UK: Political and institutional effectiveness

Content Type
Country Data and Maps
Economist Intelligence Unit
No abstract is available.
Politics, Summary, Background, Political forces at a glance
Political Geography
United Kingdom

Political outlook: Political and institutional effectiveness

The next five years will be a period of momentous political and constitutional change. The unexpectedly decisive nature of the Conservatives' election victory in May 2015 paved the way not only for a reshaping of the UK's often fraught relationship with the EU, but also for a redrawing of the UK's political map, with England and Scotland now on increasingly divergent paths. The biggest uncertainty hanging over the institutional make-up of the UK is its relationship with Europe following the UK's exit from the EU. The Brexit vote confirmed that the majority of British people do not trust EU institutions and believe that these bodies interfere too much in domestic affairs. Brexit will be a time-consuming process that will leave little room for other legislation or constitutional reforms.

The coming years are likely to see the fraying of constitutional ties within the UK, with Scottish voters being increasingly alienated by what they see as the indifference of politicians in the UK-wide parties and by the UK's departure from the EU. Far from sapping the momentum of nationalist politics in Scotland, the rejection of Scottish secession in a referendum in November 2014 galvanised the position of the Scottish National Party (SNP) as the dominant political force in Scotland. The party won 56 of the 59 available Scottish seats in the 2015 election, up from six previously, in an astonishing surge of support. The result reflected the Scottish electorate's hardening position on a fundamental point: the perceived need for greater political and economic autonomy to prevent Scotland being subject to majorities formed elsewhere in the UK.

There is a range of ways in which the central authorities might respond to the rise of Scottish nationalism. These stretch from full Scottish independence to more limited arrangements granting Scotland greater autonomy in specific areas, such as fiscal policy. It is possible-if unlikely-that Scotland's assertiveness could lead to a quasi-federal outcome for the entire UK. Regardless of the progress made in any of these directions during this parliament, the result of the 2015 election marked an important change in the UK's political geography. The Labour Party lost 40 seats in Scotland. Given the shifting political dynamics in Scotland, it cannot expect to win them back and will struggle to win a UK-wide election.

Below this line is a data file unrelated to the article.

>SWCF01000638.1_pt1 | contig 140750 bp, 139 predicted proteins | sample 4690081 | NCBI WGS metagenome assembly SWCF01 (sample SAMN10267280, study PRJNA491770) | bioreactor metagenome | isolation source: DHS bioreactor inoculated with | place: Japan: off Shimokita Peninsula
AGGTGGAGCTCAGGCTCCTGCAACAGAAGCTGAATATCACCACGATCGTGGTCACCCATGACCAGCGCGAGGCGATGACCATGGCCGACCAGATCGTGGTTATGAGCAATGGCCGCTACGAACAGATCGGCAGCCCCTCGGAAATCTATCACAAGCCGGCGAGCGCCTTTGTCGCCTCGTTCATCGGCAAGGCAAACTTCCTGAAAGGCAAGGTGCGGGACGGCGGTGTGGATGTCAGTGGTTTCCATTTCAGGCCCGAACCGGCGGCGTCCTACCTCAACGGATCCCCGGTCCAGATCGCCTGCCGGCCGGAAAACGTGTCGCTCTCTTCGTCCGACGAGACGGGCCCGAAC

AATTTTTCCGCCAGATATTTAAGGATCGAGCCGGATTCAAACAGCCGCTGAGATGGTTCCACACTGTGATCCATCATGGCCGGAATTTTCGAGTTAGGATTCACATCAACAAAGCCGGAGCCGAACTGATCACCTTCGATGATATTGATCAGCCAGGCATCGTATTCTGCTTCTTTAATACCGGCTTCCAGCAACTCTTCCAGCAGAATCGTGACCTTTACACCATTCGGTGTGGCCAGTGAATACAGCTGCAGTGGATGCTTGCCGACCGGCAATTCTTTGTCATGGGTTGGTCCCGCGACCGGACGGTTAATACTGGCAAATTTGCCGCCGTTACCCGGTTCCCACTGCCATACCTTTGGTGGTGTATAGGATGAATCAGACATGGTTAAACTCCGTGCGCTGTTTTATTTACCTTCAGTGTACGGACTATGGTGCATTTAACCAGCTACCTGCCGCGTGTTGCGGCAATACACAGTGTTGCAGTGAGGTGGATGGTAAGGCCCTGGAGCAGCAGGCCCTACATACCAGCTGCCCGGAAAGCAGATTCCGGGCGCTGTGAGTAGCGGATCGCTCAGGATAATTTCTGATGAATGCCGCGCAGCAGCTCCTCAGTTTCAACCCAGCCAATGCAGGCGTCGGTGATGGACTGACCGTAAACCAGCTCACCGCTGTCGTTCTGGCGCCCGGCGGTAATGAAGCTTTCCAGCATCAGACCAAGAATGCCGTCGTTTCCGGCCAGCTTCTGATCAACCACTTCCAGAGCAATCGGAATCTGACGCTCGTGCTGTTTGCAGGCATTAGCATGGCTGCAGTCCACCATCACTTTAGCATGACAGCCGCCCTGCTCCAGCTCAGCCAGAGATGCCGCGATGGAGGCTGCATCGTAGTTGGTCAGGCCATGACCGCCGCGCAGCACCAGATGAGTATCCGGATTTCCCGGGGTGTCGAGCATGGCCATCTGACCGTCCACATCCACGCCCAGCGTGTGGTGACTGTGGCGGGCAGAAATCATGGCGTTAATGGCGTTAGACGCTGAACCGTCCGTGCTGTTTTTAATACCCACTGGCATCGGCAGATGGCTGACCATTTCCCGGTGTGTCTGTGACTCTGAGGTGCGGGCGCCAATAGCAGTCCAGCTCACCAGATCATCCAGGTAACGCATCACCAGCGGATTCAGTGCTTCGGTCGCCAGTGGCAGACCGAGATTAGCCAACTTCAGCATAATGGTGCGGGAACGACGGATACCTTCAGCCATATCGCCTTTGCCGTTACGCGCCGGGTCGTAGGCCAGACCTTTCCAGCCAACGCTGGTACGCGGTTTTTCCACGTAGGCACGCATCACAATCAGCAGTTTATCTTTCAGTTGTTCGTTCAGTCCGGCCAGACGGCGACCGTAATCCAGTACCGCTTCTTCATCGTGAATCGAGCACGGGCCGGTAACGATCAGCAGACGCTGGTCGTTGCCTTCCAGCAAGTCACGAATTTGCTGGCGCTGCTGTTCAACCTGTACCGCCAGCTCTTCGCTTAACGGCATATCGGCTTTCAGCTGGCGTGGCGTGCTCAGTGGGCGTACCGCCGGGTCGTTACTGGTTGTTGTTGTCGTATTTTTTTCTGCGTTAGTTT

The Conservative government is expected to implement two further institutional changes that will harden the separation of Scotland and England and raise structural obstacles for the Labour Party. The first is a set of revisions to the boundaries of the UK's parliamentary districts, aimed at ensuring a more equitable distribution of seats according to population. These changes will probably provide the Conservatives with another 15-20 seats.

The second change is the implementation of a Conservative promise to ensure that "English votes for English laws" becomes the norm in parliament. The aim is to remedy an anomaly that has persisted since powers started being devolved from the UK parliament to regional assemblies in Scotland, Wales and Northern Ireland. At present Scottish parliamentarians in Westminster-the UK's central parliament-are entitled to vote on all issues, including those that have been devolved to Scotland. This gives them influence over policies applied in England, whereas English parliamentarians enjoy no similar right to influence the policy choices made on these issues in Scotland.

Removing this anomaly by preventing Scottish parliamentarians from voting in Westminster on devolved policy areas would have material effects. In the absence of a dramatic reversal of fortunes for Labour, the Conservatives will remain the dominant political force in England. The greater the range of powers devolved to Scotland, the smaller the range of powers on which Labour would be able to exert a decisive influence in England. The Conservative Party holds a majority of 12 in Westminster. In a vote involving only English parliamentarians, that figure would increase to 105. With England accounting for about 90% of the total UK population, a party that cannot marshal a majority in England cannot hope to wield power in the UK.

Data provided by: